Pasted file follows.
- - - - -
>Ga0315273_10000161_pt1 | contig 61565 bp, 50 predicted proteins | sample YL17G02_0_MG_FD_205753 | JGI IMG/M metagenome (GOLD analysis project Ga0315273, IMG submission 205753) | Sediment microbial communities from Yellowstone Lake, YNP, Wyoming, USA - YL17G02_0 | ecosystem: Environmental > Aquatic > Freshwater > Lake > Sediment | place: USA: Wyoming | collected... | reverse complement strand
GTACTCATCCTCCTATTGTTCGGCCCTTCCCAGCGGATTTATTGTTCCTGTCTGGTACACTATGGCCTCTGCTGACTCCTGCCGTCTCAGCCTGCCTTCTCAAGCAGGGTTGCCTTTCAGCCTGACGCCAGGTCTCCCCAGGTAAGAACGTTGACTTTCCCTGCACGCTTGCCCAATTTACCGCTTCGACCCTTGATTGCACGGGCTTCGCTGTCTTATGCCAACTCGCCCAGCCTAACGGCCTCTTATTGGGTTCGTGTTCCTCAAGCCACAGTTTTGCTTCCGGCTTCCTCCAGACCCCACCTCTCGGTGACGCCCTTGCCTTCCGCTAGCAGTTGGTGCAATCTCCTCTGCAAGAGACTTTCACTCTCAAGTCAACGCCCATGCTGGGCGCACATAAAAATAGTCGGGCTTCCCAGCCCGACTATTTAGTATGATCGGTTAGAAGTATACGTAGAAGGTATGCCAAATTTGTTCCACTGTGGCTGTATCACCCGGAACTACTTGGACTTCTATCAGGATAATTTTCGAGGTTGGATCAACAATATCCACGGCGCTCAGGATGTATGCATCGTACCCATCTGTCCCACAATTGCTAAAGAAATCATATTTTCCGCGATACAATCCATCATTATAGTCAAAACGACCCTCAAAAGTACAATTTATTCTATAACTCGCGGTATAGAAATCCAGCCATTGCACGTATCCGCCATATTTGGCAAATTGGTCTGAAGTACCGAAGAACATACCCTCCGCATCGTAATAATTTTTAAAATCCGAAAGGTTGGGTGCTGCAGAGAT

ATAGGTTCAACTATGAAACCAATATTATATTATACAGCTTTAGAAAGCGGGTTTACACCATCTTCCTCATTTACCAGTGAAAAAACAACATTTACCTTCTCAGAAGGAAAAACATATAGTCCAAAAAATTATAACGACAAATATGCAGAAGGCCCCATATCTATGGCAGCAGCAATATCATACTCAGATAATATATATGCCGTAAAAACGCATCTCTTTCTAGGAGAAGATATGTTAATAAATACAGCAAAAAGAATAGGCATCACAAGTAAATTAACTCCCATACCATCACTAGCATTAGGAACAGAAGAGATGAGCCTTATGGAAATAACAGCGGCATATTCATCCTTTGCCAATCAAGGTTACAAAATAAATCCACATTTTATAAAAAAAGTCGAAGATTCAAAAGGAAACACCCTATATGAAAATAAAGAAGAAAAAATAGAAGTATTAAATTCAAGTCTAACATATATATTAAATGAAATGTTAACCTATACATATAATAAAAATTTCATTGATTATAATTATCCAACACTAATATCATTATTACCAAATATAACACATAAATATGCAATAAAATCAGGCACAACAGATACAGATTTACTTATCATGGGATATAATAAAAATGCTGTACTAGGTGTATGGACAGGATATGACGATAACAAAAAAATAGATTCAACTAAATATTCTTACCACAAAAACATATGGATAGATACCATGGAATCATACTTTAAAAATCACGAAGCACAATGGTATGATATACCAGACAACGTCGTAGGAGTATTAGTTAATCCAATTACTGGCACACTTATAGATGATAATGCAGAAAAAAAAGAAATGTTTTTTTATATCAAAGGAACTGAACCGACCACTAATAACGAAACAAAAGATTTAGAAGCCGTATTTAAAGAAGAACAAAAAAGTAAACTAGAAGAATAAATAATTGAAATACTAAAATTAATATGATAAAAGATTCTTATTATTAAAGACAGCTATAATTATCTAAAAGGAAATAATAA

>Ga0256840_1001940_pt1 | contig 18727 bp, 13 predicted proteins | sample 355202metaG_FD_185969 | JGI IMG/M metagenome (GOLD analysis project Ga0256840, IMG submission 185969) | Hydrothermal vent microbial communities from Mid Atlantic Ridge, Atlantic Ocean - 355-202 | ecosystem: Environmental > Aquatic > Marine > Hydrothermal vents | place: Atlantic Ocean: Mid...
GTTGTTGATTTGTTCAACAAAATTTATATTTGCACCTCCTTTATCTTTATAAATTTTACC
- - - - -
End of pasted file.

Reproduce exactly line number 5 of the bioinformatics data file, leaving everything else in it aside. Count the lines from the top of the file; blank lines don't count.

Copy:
GTTGTTGATTTGTTCAACAAAATTTATATTTGCACCTCCTTTATCTTTATAAATTTTACC